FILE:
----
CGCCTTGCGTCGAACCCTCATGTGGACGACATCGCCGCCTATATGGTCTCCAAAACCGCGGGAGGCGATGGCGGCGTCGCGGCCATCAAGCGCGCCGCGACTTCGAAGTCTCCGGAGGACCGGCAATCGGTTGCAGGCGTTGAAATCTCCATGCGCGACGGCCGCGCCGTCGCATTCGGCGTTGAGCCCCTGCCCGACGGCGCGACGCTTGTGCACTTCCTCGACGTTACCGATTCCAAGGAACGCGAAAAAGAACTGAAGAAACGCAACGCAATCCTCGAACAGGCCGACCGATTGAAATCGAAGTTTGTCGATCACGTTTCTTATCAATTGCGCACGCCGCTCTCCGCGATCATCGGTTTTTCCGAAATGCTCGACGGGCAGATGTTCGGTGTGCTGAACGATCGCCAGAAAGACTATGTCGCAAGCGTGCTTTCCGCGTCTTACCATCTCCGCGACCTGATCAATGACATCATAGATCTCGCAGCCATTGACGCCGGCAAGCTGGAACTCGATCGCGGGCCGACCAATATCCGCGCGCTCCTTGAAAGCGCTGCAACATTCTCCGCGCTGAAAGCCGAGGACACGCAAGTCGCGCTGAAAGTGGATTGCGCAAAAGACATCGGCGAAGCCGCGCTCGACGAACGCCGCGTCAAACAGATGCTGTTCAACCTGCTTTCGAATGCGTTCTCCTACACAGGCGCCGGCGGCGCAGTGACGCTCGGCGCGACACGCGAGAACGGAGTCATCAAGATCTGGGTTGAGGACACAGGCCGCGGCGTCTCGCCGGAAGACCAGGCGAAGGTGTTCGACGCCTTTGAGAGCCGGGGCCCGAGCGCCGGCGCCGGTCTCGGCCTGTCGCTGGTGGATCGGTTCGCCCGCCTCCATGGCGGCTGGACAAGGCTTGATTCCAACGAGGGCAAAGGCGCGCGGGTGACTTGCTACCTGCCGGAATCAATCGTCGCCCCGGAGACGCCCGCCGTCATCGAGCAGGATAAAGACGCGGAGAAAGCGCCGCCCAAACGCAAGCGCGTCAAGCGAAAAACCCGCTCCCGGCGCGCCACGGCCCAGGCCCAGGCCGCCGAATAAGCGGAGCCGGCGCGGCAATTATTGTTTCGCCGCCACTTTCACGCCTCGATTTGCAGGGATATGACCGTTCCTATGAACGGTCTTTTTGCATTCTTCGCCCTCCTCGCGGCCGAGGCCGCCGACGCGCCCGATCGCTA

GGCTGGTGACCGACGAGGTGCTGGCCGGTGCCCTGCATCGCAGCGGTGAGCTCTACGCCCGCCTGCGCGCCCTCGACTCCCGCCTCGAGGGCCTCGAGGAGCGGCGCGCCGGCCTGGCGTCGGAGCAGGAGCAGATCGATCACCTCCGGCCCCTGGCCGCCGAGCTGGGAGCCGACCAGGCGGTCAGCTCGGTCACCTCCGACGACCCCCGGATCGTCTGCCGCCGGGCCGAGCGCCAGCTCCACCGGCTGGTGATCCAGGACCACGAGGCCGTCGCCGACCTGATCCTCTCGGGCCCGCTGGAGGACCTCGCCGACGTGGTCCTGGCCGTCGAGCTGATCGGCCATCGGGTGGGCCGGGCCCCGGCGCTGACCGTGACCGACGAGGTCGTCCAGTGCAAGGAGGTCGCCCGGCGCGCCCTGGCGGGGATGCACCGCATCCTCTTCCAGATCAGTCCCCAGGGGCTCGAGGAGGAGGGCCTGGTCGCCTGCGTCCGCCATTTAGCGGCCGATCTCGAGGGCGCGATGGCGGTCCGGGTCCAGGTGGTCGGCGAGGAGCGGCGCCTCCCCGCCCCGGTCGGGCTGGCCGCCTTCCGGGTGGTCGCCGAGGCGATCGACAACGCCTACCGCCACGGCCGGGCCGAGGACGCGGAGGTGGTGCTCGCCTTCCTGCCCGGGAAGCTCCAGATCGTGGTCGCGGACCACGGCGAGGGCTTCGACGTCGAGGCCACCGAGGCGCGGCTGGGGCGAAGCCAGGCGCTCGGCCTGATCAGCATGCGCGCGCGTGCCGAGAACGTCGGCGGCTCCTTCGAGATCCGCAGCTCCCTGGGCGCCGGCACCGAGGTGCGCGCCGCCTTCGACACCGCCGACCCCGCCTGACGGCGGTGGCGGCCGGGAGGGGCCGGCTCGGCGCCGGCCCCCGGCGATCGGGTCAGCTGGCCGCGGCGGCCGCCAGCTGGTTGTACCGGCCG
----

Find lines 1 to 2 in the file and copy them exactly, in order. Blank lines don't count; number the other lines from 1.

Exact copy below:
CGCCTTGCGTCGAACCCTCATGTGGACGACATCGCCGCCTATATGGTCTCCAAAACCGCGGGAGGCGATGGCGGCGTCGCGGCCATCAAGCGCGCCGCGACTTCGAAGTCTCCGGAGGACCGGCAATCGGTTGCAGGCGTTGAAATCTCCATGCGCGACGGCCGCGCCGTCGCATTCGGCGTTGAGCCCCTGCCCGACGGCGCGACGCTTGTGCACTTCCTCGACGTTACCGATTCCAAGGAACGCGAAAAAGAACTGAAGAAACGCAACGCAATCCTCGAACAGGCCGACCGATTGAAATCGAAGTTTGTCGATCACGTTTCTTATCAATTGCGCACGCCGCTCTCCGCGATCATCGGTTTTTCCGAAATGCTCGACGGGCAGATGTTCGGTGTGCTGAACGATCGCCAGAAAGACTATGTCGCAAGCGTGCTTTCCGCGTCTTACCATCTCCGCGACCTGATCAATGACATCATAGATCTCGCAGCCATTGACGCCGGCAAGCTGGAACTCGATCGCGGGCCGACCAATATCCGCGCGCTCCTTGAAAGCGCTGCAACATTCTCCGCGCTGAAAGCCGAGGACACGCAAGTCGCGCTGAAAGTGGATTGCGCAAAAGACATCGGCGAAGCCGCGCTCGACGAACGCCGCGTCAAACAGATGCTGTTCAACCTGCTTTCGAATGCGTTCTCCTACACAGGCGCCGGCGGCGCAGTGACGCTCGGCGCGACACGCGAGAACGGAGTCATCAAGATCTGGGTTGAGGACACAGGCCGCGGCGTCTCGCCGGAAGACCAGGCGAAGGTGTTCGACGCCTTTGAGAGCCGGGGCCCGAGCGCCGGCGCCGGTCTCGGCCTGTCGCTGGTGGATCGGTTCGCCCGCCTCCATGGCGGCTGGACAAGGCTTGATTCCAACGAGGGCAAAGGCGCGCGGGTGACTTGCTACCTGCCGGAATCAATCGTCGCCCCGGAGACGCCCGCCGTCATCGAGCAGGATAAAGACGCGGAGAAAGCGCCGCCCAAACGCAAGCGCGTCAAGCGAAAAACCCGCTCCCGGCGCGCCACGGCCCAGGCCCAGGCCGCCGAATAAGCGGAGCCGGCGCGGCAATTATTGTTTCGCCGCCACTTTCACGCCTCGATTTGCAGGGATATGACCGTTCCTATGAACGGTCTTTTTGCATTCTTCGCCCTCCTCGCGGCCGAGGCCGCCGACGCGCCCGATCGCTA

GGCTGGTGACCGACGAGGTGCTGGCCGGTGCCCTGCATCGCAGCGGTGAGCTCTACGCCCGCCTGCGCGCCCTCGACTCCCGCCTCGAGGGCCTCGAGGAGCGGCGCGCCGGCCTGGCGTCGGAGCAGGAGCAGATCGATCACCTCCGGCCCCTGGCCGCCGAGCTGGGAGCCGACCAGGCGGTCAGCTCGGTCACCTCCGACGACCCCCGGATCGTCTGCCGCCGGGCCGAGCGCCAGCTCCACCGGCTGGTGATCCAGGACCACGAGGCCGTCGCCGACCTGATCCTCTCGGGCCCGCTGGAGGACCTCGCCGACGTGGTCCTGGCCGTCGAGCTGATCGGCCATCGGGTGGGCCGGGCCCCGGCGCTGACCGTGACCGACGAGGTCGTCCAGTGCAAGGAGGTCGCCCGGCGCGCCCTGGCGGGGATGCACCGCATCCTCTTCCAGATCAGTCCCCAGGGGCTCGAGGAGGAGGGCCTGGTCGCCTGCGTCCGCCATTTAGCGGCCGATCTCGAGGGCGCGATGGCGGTCCGGGTCCAGGTGGTCGGCGAGGAGCGGCGCCTCCCCGCCCCGGTCGGGCTGGCCGCCTTCCGGGTGGTCGCCGAGGCGATCGACAACGCCTACCGCCACGGCCGGGCCGAGGACGCGGAGGTGGTGCTCGCCTTCCTGCCCGGGAAGCTCCAGATCGTGGTCGCGGACCACGGCGAGGGCTTCGACGTCGAGGCCACCGAGGCGCGGCTGGGGCGAAGCCAGGCGCTCGGCCTGATCAGCATGCGCGCGCGTGCCGAGAACGTCGGCGGCTCCTTCGAGATCCGCAGCTCCCTGGGCGCCGGCACCGAGGTGCGCGCCGCCTTCGACACCGCCGACCCCGCCTGACGGCGGTGGCGGCCGGGAGGGGCCGGCTCGGCGCCGGCCCCCGGCGATCGGGTCAGCTGGCCGCGGCGGCCGCCAGCTGGTTGTACCGGCCG